"Still, it may be worth talking about just how bad an idea this is in terms of basic economics — and in this case, regular economics, not fancy-schmancy macro." He even includes a link to another blog post where he ridicules so-called "regular economics" making it clear he doesn't actually subscribe to such a theory and yet you and libertarians all over the blogosphere treat this as some sort of "OMG KrugmOWNED" moment. Don't you have anything better to do?

Nathan Smith writes:

I'm sort of with Krugman rather than Caplan here, unusually enough. If you're not at the optimal policy regime, there must be some structural reason that you're not at it, and you can't wave that away because there's a natural disaster. Given whatever complicated political constraint you're under, the best feasible response might still be to move a little bit at every margin. And I'm not sure about the fixed cost argument either. It might be that if you cut everyone equally, it seems "fair," and it will be easier to get the various stakeholders to go along with it.

PrometheeFeu writes:

@Paul:

"Krugman's blog post that states that he is specifically going to make an argument in the intellectual framework of Ricardo as a way of strengthening his argument (i.e. even the theory Cantor is more likely to subscribe to doesn't support his argument):"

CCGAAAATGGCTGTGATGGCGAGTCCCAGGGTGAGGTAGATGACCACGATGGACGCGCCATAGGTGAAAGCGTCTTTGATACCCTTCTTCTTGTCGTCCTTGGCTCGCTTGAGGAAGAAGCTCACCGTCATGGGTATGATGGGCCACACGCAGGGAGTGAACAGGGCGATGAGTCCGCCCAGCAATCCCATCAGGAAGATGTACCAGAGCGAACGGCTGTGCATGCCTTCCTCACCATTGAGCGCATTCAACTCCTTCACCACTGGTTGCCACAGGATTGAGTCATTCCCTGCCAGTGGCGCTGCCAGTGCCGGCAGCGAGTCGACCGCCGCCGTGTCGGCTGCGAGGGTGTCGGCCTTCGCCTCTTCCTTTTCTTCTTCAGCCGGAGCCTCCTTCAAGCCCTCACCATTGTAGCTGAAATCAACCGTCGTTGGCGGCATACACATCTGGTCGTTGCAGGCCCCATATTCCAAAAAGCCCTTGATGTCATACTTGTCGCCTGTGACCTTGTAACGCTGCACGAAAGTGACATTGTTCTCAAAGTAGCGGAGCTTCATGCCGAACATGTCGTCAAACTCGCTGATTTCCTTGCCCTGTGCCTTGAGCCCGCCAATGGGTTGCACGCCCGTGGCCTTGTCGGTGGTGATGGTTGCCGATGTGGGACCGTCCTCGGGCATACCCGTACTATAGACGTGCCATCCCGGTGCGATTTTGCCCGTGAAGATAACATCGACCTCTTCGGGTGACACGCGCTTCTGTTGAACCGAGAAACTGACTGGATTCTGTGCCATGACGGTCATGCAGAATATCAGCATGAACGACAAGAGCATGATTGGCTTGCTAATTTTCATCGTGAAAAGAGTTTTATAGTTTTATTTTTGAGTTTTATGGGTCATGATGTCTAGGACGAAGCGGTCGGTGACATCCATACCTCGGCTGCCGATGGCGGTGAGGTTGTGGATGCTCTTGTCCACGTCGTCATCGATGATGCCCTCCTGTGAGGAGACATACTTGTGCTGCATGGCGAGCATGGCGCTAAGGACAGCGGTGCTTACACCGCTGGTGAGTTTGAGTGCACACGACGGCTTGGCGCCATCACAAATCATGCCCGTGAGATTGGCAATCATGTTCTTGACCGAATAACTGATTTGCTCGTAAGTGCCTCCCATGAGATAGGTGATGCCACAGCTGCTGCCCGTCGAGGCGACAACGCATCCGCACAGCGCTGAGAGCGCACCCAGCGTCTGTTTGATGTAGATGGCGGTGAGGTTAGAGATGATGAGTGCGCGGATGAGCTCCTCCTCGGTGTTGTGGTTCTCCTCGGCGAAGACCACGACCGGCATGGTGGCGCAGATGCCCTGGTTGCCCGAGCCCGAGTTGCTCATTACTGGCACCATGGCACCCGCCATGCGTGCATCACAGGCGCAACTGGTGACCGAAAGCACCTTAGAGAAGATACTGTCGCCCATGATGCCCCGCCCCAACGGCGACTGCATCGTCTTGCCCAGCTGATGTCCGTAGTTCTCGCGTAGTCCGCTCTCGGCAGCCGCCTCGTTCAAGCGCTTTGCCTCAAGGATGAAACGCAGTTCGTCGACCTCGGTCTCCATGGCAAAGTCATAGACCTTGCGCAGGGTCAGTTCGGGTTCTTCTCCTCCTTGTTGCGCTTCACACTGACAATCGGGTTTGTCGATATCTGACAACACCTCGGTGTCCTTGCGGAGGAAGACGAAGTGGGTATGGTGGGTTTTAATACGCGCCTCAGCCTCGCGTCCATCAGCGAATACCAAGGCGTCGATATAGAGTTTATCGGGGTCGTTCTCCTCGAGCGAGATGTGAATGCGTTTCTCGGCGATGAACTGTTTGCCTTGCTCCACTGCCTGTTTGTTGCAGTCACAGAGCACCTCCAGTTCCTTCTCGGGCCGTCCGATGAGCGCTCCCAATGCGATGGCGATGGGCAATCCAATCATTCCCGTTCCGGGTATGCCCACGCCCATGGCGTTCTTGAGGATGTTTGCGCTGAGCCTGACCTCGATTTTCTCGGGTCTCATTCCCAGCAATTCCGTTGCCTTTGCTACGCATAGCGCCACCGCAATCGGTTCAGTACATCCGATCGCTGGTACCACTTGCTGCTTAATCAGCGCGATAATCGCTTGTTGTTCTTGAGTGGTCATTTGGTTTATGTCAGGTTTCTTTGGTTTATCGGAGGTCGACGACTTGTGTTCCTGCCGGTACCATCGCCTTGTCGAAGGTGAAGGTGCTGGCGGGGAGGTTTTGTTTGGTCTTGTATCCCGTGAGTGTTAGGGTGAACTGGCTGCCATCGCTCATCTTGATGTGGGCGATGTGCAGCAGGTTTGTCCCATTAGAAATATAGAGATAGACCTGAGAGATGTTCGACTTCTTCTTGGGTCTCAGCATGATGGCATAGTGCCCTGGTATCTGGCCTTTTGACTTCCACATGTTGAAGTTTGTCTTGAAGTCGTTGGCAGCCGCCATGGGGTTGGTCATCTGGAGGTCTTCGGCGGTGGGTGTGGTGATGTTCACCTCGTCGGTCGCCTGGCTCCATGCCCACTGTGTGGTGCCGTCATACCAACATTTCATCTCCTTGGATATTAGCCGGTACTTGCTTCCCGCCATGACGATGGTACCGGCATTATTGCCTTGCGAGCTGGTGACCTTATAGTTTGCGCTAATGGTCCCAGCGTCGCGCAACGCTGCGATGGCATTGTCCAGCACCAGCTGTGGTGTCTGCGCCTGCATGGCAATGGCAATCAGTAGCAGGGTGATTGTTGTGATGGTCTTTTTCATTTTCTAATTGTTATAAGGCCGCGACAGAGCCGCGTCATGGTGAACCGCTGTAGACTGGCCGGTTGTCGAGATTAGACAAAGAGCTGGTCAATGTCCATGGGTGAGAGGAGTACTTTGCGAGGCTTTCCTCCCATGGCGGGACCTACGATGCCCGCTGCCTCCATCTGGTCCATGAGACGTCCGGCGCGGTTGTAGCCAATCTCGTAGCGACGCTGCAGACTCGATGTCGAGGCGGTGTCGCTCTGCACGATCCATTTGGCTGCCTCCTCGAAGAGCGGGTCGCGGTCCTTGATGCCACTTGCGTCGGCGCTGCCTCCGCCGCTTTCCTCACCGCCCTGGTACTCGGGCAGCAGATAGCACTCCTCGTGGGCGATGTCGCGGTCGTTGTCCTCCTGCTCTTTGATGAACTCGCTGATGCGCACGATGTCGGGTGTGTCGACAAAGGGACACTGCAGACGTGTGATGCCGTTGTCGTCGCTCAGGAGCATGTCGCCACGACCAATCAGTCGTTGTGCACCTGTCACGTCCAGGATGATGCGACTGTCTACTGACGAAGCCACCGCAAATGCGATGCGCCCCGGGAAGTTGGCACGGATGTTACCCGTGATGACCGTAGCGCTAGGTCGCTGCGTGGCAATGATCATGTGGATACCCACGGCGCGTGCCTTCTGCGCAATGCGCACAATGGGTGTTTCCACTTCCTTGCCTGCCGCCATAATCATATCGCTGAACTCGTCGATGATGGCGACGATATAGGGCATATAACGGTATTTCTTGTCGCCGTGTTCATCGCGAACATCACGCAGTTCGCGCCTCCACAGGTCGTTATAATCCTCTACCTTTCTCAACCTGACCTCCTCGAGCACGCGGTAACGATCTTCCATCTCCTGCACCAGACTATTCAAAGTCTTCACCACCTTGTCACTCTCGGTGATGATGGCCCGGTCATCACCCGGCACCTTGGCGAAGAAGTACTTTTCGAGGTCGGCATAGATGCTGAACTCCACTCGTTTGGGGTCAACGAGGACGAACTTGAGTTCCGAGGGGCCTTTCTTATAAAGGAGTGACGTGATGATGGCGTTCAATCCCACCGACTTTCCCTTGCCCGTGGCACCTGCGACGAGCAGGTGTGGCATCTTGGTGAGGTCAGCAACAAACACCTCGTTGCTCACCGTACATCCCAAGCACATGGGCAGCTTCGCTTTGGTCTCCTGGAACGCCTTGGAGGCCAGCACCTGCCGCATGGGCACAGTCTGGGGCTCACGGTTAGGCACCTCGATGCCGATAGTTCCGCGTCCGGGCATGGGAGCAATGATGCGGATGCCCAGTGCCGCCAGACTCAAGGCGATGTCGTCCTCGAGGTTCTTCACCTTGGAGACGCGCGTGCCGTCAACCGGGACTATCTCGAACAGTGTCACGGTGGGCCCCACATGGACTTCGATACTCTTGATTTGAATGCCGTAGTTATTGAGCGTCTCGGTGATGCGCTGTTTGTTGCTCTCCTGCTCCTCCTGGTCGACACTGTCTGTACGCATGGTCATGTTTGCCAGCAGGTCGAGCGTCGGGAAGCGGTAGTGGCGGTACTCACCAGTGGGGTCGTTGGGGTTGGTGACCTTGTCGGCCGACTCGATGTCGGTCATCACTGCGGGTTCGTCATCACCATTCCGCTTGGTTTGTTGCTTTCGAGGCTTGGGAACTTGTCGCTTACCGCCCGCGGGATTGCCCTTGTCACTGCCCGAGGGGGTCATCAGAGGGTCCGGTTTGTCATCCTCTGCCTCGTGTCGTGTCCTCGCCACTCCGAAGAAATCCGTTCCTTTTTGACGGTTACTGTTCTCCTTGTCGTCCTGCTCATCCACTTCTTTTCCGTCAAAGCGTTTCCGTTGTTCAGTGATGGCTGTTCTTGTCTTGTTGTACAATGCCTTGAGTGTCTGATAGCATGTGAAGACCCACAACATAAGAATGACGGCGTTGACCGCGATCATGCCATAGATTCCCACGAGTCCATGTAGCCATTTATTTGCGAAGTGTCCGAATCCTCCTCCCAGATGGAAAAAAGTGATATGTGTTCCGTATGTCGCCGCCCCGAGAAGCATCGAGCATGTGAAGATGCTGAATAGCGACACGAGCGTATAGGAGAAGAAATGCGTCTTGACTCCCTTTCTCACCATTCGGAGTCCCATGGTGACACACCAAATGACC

Except Ricardo's framework only tells us Cantor is wrong in the made-up world where Krugman makes his demonstration. For Ricardo to show Cantor wrong, you MUST start with MC=MB before the disaster. If that is not the case, Ricardo's framework just says: "Once again, just as before the disaster, please set MC=MB."

Let me rephrase: Krugman analyses a world where MC=MB. He then uses that to make conclusions about the real world. So either Krugman is claiming that the real world is a world where MC=MB and his analysis is correct. Or Krugman believes that in the real world MC is not equal to MB and so his analysis is inapplicable and his conclusion wrong.

Paul writes:

@PrometheeFeu

My response was dealing with the stupidity of saying something along the lines of "OMG Krugman's example requires optimal policy, but he always bitches about Republicans. GG" (which both Bryan and Landsburg do) when it is clear that he does not personally believe in the hypothetical world he is describing rather he was using it to make a point as I mentioned previously. My intent was not to argue about the merits of Krugman's hypothetical example, but rather to point out the absurdity of using it as some sort of "gotcha" moment.

Ben writes:

Is the general rule here that if a theory doesn't perfectly match reality, you are not allowed to apply that theory?

Paul writes:

@PrometheeFeu

As to your other argument you say: "For Ricardo to show Cantor wrong, you MUST start with MC=MB before the disaster. If that is not the case, Ricardo's framework just says: Once again, just as before the disaster, please set MC=MB."